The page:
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7 Study Strategies

I found some college/university study tips on a certain American website. These tips are written specifically for college/university students in the US of A but can definitely be applied all around the world.

7 strategies will help you raise your GPA while minimizing stress and overall study time.

1. Go to class - I know this one is mind-numbingly obvious but it’s important. Many professors lecture directly from PowerPoint and post the slides to the internet. This makes it tempting to skip class, download the lecture notes, and learn the material on your own. Although you can probably get away with this in easy courses, you’ll face problems in challenging ones. By skipping class, you miss out on a few important things:

  • Detailed verbal explanations that are key to understanding the material
  • The chance to ask questions and listen to the Q&A of other students
  • Special announcements
  • Opportunities for extra credit

It’s also important to consider how skipping class affects your reputation. In most classes, grades are somewhat subjective. This means that the grader’s perception of you can make or break your grade. If you frequently miss class, you’ll be perceived as someone who lacks respect for the professor and the subject matter. Why should they give you the benefit of the doubt or round that B+ up to an A-?

2. Sit in the front row - Not only will sitting in the front row build self confidence, it will automatically engage you in the lecture. You’ll appear to be an eager student and highly visible to the teacher. This will help your academic reputation and make it more likely you’ll develop a relationship with the professor. You’ll have a much easier time maintaining focus and will feel more like a participant than a passive observer.

3. Take notes by hand
- Another unfortunate side effect of the PowerPoint revolution is that it discourages students from taking notes. Taking notes by hand will improve your grades because a) it forces you to pay attention, and b) the physical act of writing aids memorization. If you take notes, you’ll find it much easier to stay engaged. Your notes also provide a point of reference that will help you build a mental link between a written concept and the professor’s verbal explanation. This is key for efficient studying.

4. Do a weekly review
- A common problem students encounter is trying to learn an enormous amount of material right before the midterm or final exam. This is practically impossible. You’ll find it much easier if you take a gradual approach to studying. At least once a week, review your notes starting from the beginning of the course. This only needs to take 15 or 20 minutes, just enough time to build familiarity with the material.

By doing a weekly review you’ll gradually memorize everything and will better understand how one concept builds on the next. Putting in small amounts of effort on a consistent basis will drastically reduce the amount of studying you need to do right before the test.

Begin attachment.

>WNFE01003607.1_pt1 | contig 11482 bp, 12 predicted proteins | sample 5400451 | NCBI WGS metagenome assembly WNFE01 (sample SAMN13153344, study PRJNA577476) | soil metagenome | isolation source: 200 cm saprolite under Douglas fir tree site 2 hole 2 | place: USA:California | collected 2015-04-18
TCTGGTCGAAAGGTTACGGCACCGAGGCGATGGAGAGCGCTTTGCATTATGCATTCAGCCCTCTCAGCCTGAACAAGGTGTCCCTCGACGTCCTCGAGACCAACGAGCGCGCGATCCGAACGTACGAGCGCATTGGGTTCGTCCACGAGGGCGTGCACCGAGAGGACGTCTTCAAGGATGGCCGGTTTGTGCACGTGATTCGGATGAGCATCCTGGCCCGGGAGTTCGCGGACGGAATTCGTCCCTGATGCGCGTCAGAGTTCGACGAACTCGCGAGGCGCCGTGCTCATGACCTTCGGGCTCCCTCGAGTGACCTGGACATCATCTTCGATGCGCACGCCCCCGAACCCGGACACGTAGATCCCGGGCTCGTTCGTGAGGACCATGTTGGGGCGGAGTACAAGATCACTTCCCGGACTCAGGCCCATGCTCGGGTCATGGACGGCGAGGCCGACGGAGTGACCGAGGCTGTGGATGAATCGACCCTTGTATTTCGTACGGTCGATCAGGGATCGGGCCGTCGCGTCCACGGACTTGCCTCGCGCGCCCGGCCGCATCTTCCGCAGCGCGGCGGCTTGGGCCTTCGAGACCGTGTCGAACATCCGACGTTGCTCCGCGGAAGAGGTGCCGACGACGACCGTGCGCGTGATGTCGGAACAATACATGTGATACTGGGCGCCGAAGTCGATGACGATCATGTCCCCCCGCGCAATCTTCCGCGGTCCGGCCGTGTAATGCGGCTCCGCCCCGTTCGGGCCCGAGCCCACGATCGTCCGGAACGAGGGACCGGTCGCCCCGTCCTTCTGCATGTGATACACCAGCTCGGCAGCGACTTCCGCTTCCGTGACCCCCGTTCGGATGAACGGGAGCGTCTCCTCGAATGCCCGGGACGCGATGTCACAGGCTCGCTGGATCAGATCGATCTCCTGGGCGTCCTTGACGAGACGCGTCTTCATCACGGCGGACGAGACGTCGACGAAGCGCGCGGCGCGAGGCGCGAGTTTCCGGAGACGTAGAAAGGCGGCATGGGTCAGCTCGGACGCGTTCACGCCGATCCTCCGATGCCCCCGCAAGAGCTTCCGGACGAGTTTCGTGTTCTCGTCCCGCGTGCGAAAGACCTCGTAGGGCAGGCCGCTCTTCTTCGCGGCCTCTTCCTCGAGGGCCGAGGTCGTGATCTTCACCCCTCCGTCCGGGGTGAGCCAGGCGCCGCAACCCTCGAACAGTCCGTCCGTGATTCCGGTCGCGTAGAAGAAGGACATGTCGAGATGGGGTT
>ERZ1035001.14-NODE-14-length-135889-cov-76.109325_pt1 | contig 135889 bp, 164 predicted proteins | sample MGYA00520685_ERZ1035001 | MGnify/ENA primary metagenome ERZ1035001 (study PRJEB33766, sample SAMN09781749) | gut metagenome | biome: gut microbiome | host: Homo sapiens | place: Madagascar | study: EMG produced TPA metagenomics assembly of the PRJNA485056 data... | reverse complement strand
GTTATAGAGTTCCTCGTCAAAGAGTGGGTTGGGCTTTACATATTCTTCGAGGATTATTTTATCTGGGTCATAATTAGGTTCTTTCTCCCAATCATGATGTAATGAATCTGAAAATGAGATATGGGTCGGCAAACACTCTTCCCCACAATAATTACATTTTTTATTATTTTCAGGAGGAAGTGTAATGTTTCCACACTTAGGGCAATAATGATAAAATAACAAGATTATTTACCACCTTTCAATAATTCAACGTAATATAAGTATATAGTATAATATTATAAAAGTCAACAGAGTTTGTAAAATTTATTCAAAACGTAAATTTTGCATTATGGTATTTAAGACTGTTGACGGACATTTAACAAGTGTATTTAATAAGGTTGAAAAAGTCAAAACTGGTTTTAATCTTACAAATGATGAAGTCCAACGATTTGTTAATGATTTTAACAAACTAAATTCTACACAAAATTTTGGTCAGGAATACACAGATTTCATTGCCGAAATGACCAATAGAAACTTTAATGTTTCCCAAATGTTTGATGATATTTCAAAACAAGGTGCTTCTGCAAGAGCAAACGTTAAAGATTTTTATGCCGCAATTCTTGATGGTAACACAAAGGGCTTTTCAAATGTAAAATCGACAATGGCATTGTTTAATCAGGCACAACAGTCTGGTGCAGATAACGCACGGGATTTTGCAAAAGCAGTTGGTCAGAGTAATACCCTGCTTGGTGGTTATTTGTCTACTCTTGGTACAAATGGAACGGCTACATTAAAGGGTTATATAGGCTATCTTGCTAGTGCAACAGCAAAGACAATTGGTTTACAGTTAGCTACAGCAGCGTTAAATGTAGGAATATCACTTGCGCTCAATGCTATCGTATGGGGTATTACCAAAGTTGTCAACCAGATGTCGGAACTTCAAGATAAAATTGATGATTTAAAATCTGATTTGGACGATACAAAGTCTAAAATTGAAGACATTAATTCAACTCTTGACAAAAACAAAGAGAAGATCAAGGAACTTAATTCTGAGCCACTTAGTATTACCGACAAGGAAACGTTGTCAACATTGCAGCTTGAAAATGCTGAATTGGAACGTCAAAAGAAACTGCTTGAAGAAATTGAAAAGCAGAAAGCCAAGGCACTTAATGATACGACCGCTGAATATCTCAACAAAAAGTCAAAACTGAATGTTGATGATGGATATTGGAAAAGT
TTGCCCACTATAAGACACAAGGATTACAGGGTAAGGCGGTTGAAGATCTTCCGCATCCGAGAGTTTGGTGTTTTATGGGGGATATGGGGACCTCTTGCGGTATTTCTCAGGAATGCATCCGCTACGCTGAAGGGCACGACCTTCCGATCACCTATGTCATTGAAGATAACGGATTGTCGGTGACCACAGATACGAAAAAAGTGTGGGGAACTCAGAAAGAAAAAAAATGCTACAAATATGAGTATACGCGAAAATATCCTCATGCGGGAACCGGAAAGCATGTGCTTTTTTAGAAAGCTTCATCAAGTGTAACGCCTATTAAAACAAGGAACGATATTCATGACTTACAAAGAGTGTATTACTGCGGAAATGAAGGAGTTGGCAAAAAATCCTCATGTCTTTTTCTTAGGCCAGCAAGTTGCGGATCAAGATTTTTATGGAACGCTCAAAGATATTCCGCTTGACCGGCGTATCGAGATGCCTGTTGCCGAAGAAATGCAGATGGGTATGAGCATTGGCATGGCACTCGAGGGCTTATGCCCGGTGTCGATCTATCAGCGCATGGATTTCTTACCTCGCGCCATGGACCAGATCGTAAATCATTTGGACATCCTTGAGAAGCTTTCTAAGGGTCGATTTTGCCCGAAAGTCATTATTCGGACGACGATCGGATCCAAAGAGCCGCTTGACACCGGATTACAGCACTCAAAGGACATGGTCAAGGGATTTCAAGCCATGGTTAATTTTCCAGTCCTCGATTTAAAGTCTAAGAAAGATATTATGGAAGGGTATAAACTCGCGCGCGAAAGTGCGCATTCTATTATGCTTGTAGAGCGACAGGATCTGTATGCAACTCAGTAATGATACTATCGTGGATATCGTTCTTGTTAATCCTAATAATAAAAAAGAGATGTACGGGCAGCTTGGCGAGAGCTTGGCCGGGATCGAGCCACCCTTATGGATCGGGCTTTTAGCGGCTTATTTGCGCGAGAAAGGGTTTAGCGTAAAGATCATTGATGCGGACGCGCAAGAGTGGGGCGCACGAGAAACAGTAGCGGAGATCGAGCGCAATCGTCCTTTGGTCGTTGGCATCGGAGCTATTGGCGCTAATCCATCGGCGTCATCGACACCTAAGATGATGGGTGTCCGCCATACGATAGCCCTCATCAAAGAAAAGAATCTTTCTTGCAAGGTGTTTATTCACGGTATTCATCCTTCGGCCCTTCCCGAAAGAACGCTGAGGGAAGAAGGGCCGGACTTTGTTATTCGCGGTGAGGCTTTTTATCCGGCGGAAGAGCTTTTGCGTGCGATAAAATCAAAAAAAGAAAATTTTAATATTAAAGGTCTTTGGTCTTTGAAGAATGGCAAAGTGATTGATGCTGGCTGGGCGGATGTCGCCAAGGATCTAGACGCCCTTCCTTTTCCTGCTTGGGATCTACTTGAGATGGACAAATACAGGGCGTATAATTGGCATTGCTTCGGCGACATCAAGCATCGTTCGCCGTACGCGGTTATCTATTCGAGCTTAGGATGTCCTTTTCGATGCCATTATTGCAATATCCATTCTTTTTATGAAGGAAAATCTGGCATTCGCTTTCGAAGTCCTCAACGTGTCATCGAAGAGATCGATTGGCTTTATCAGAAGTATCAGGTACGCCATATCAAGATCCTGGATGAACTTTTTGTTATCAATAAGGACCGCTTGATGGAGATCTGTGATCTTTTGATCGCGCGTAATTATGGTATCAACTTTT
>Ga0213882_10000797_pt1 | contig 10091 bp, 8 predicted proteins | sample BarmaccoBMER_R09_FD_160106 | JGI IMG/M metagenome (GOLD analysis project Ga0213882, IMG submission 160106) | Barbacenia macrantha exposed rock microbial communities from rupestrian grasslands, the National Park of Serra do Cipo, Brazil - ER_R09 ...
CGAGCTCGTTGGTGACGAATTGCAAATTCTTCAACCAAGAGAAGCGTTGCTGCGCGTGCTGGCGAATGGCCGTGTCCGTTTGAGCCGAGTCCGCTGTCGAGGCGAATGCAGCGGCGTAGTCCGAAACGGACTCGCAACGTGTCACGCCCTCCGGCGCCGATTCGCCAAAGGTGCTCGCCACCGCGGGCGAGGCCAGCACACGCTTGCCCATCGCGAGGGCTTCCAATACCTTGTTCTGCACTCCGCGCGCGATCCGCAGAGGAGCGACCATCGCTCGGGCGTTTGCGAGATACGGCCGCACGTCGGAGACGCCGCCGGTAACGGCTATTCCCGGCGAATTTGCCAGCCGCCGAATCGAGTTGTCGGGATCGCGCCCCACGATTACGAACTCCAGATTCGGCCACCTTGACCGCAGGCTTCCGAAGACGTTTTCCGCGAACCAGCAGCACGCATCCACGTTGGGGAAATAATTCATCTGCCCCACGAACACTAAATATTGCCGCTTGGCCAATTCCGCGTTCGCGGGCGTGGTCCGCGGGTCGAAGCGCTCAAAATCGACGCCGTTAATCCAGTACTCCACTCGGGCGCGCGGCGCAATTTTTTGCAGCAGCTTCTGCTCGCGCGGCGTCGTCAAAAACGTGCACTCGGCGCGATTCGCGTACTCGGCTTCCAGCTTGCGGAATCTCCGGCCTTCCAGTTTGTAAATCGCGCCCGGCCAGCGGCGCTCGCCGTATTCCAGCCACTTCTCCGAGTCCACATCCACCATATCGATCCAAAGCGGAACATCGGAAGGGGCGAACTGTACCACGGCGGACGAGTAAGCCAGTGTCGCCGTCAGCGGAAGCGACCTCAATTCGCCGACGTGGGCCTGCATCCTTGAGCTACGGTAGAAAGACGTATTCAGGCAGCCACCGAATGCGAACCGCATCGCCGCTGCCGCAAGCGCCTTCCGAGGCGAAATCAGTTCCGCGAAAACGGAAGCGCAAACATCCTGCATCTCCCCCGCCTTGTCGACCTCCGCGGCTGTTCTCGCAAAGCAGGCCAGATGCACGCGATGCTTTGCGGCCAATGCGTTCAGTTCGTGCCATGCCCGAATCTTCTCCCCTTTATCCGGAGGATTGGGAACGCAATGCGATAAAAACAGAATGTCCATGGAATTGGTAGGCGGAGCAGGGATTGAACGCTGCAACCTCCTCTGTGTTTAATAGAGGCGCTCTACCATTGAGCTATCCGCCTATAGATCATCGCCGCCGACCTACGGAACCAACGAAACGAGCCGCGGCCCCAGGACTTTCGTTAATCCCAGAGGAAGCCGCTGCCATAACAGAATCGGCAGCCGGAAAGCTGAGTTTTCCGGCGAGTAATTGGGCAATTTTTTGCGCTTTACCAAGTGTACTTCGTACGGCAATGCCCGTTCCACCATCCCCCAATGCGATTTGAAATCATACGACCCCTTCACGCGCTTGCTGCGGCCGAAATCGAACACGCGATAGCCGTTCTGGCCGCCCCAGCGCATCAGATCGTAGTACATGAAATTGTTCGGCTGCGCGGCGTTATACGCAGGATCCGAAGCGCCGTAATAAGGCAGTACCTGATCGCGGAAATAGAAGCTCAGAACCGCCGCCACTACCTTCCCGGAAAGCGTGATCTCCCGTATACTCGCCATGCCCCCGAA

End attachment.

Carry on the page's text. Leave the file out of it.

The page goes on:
5. Go to office hours - Professors and TA’s usually make themselves available at regular times during the week for students to ask questions about assignments. Do yourself a favor by taking advantage of this opportunity. First, attending office hours will motivate you to get ahead on your work and prepare questions to ask. This will give you a huge edge in understanding problems that aren’t clearly explained in the lectures. Second, it will build your reputation as a high-effort student who deserves high grades.

6. Find smart people to work with
- In courses that involve group work, this is essential. No one wants to get stuck with a bunch slackers, have to do all the work themselves, and end up with a poor grade to show for it. The quality of the your learning experience is directly related to the attitudes of the people you work with. Working with smart people will facilitate discussion. The best way to understand an idea is talking about it with other intelligent people.

Who you work with also affects your academic reputation. If you associate with students that aren’t interested in learning, teachers and graders will assume you feel the same way. It’s also a great way to connect with people who have similar interests and ambitions.

7. Avoid all-nighters
- Generally, having to pull an all-nighter means that you slacked off all semester and need to fit 3 months of learning into one day. If you use a gradual study strategy this will never be necessary. All-nighters don’t work! Yes, it might be possible to get a good grade if the course is easy, but it’s much more likely that your grade will be significantly lower. All-nighters harm performance because they make you tired and stressed. You’ll also forget most of what you learn right after the test, decreasing the practical value of your education.

P.S: This is a cut and paste post. I'll get something more original up when I have some inspiration.

~multum in parvo~

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